Ontario’s EST is intended to better integrate the siloed-system of supports so that those facing barriers can successfully transition into meaningful employment by:

Below is a sample of the latest findings from First Work’s research.

First Work’s Job Seeker Research: State of the Unemployed in Ontario

In early 2020, First Work undertook primary research with job seekers across the province for a report titled The State of the Unemployed in Ontario. This research documents the experiences and opinions of jobseekers to better identify gaps and barriers in the current supports system, while helping to inform the bridges needed to enhance employment success. 

DOWNLOAD: State of the Unemployed in Ontario

Senior-Youth Intergenerational Mentorship

With 4 generations now in the workplace, there is opportunity to support the development of age diversity in the workforce by championing intergenerational mentorships. Age diverse workplaces benefit from the wide range of experiences, beliefs, and motivations amongst the various generations, and the same benefits can be applied to intergenerational mentorships.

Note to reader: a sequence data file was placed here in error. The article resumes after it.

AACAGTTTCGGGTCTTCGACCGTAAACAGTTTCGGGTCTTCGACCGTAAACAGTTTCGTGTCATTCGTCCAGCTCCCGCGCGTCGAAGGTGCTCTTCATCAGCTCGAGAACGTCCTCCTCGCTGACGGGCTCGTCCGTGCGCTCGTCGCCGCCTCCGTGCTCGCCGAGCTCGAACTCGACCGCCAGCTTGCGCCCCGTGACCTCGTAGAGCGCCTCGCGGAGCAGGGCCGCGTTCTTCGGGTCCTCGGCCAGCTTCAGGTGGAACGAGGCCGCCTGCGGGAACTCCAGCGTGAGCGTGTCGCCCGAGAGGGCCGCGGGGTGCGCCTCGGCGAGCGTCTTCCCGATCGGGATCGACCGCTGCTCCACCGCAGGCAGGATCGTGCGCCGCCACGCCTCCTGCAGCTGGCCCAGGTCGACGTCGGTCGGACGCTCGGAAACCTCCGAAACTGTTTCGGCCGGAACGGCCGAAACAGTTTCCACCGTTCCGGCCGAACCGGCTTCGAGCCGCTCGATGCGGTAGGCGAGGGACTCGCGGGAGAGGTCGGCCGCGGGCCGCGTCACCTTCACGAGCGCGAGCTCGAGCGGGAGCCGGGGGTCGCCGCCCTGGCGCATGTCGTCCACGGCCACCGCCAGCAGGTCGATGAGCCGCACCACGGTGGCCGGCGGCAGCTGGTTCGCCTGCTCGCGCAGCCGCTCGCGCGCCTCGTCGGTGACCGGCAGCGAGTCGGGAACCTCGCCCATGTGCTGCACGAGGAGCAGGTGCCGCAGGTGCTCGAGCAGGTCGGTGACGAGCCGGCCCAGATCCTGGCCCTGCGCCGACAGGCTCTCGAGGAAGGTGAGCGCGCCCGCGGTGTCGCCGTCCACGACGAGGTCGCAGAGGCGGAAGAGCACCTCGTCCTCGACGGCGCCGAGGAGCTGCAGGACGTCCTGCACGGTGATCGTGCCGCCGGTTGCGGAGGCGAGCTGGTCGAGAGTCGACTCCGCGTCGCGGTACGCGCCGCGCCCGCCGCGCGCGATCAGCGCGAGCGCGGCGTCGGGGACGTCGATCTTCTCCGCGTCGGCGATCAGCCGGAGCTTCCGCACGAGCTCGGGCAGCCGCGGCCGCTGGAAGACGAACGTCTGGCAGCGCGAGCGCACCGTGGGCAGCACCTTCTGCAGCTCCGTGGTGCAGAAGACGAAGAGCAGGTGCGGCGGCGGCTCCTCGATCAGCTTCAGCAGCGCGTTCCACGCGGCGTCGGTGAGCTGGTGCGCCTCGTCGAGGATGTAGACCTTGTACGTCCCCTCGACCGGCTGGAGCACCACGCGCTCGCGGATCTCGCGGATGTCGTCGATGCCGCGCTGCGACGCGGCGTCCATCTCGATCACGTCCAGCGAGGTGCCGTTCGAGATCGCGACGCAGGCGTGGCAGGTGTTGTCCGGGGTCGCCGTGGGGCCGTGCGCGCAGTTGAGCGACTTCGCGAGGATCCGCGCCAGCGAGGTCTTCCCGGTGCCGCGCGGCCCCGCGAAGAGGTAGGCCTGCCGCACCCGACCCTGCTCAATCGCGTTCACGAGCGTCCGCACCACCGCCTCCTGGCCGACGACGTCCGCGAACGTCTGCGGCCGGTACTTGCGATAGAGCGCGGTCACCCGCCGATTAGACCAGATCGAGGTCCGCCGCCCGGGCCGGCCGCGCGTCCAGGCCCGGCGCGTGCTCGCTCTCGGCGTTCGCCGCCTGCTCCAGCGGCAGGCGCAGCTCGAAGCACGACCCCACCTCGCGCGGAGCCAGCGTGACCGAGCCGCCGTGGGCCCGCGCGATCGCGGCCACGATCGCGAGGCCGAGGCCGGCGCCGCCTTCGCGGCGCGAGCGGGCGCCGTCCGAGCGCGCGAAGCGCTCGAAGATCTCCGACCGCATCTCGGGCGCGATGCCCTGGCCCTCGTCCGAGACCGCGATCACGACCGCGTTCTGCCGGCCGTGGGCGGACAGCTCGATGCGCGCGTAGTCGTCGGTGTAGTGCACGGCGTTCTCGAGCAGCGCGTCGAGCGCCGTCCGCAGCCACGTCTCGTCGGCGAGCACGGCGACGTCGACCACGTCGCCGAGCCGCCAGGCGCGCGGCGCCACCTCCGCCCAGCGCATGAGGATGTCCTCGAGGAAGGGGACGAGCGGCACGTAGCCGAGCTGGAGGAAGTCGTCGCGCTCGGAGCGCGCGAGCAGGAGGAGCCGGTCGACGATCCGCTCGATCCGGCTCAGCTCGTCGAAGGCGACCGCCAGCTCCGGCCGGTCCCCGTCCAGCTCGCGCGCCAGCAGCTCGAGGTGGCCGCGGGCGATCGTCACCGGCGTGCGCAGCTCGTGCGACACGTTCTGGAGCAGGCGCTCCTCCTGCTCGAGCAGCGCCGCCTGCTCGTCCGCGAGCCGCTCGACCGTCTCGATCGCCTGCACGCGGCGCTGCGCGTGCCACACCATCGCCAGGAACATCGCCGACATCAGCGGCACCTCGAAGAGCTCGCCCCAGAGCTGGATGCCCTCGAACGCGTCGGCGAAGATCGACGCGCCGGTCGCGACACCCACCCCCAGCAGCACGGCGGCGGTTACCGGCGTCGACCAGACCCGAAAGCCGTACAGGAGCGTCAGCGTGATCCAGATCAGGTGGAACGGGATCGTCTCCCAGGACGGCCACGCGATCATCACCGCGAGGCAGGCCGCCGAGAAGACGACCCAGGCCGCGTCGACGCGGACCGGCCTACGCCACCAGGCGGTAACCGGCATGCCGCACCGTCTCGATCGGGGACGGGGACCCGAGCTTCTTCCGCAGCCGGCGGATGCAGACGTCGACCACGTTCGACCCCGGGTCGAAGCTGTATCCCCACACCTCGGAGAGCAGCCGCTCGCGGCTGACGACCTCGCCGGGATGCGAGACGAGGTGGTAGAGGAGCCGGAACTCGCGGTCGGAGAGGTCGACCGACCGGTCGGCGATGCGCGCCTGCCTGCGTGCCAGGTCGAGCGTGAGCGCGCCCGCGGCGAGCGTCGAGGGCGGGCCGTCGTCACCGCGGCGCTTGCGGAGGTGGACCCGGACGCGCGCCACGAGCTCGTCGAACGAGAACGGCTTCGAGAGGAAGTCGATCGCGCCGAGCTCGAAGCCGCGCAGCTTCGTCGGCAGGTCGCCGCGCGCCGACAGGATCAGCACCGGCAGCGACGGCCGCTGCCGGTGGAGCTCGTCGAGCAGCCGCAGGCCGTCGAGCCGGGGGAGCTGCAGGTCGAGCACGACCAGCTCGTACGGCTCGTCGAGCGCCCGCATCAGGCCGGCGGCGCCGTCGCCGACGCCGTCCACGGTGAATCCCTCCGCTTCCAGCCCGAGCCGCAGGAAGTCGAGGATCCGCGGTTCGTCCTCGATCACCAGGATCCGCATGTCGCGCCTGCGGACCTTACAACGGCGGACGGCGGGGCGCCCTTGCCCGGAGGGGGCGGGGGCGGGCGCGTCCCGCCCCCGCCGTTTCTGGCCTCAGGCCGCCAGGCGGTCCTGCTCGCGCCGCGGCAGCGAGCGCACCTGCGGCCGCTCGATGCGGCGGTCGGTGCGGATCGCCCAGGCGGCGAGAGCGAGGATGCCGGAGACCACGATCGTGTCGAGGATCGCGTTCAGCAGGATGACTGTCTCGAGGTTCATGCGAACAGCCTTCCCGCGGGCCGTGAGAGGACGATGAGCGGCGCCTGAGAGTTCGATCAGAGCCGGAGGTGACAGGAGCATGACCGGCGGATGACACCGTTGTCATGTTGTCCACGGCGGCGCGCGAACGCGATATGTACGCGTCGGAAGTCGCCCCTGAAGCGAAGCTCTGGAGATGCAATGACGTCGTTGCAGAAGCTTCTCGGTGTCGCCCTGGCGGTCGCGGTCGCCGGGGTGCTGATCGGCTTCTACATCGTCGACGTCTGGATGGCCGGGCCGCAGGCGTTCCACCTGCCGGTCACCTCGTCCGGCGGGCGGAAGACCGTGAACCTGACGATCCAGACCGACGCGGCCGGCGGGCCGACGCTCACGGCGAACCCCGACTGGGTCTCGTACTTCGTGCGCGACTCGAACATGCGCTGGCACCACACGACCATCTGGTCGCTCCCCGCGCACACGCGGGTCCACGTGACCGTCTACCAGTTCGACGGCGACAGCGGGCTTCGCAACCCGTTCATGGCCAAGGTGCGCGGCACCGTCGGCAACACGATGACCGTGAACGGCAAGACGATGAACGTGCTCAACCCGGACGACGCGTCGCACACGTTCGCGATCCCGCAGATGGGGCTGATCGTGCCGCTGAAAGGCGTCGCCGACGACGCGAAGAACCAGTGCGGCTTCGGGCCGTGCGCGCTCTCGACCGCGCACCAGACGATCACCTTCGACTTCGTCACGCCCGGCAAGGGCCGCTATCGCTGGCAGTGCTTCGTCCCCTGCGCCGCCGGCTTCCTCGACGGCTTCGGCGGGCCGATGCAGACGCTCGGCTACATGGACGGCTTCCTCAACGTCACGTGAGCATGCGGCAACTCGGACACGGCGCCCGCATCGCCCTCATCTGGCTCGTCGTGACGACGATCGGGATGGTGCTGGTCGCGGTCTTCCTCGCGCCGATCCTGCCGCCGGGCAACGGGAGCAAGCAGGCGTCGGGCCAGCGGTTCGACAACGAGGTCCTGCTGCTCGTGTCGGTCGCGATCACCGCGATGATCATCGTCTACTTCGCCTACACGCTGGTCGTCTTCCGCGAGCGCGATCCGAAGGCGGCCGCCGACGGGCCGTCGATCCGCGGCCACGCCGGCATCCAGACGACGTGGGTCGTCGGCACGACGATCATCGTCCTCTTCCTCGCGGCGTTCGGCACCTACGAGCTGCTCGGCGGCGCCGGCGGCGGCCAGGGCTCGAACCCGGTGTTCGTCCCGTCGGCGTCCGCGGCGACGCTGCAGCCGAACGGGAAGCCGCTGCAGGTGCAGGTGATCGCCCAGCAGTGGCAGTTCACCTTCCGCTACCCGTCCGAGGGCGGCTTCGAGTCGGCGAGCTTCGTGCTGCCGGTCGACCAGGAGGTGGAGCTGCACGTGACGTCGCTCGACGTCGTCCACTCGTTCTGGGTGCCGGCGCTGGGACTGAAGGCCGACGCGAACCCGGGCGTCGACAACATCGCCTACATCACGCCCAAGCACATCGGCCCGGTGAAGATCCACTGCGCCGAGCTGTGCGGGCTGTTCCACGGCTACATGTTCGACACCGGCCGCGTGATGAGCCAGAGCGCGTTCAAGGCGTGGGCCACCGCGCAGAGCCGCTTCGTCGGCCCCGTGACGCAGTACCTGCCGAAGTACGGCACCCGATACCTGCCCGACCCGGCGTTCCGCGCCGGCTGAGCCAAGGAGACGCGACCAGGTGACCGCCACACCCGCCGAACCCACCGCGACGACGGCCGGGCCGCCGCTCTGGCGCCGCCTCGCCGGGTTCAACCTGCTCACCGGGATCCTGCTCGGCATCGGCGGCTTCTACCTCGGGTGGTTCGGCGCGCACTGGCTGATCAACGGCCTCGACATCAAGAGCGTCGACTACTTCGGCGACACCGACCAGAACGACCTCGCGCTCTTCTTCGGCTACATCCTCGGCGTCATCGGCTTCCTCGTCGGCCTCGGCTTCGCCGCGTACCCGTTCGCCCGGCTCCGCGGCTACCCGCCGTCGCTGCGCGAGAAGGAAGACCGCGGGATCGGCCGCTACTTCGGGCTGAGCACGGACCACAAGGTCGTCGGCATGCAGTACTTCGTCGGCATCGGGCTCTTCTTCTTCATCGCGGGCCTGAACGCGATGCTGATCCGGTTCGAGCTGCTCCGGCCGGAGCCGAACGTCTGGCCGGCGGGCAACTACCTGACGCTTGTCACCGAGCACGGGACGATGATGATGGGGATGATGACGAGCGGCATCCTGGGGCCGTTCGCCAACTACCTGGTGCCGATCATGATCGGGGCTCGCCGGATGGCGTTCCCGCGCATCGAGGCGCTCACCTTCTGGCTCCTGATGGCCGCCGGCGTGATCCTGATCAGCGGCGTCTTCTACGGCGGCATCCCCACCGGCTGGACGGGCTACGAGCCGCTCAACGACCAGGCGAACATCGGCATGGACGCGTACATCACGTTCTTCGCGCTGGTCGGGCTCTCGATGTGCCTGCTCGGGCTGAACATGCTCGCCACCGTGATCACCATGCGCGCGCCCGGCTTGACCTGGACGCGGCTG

Find out more below on the benefits of intergenerational mentorship and recommendations on how to establish a program of your own.

DOWNLOAD: Exploring Opportunities for Senior-Youth Intergenerational Mentorship

New Horizons | Better Together Project

In 2019, First Work was selected to lead a research initiative known as Better Together. The aim of this research, funded by the New Horizons for Seniors Program, is to understand how seniors and youth can help one another thrive in the changing world of work.

In sectors such as retail, hospitality, tourism, manufacturing and more, seniors and youth increasingly occupy similar types of roles. However, significant generational differences can lead to tension and conflict – undermining workplace harmony and staff satisfaction. Despite this challenge, the opportunity for mutual support and learning is also significant. While youth are often valued for their energy, ingenuity, and adaptability, seniors are similarly valued for their wisdom, patience, and discipline. Together, seniors and youth have the potential to influence their workplaces in profound ways, and to support one another in living healthy, happy, and productive lives.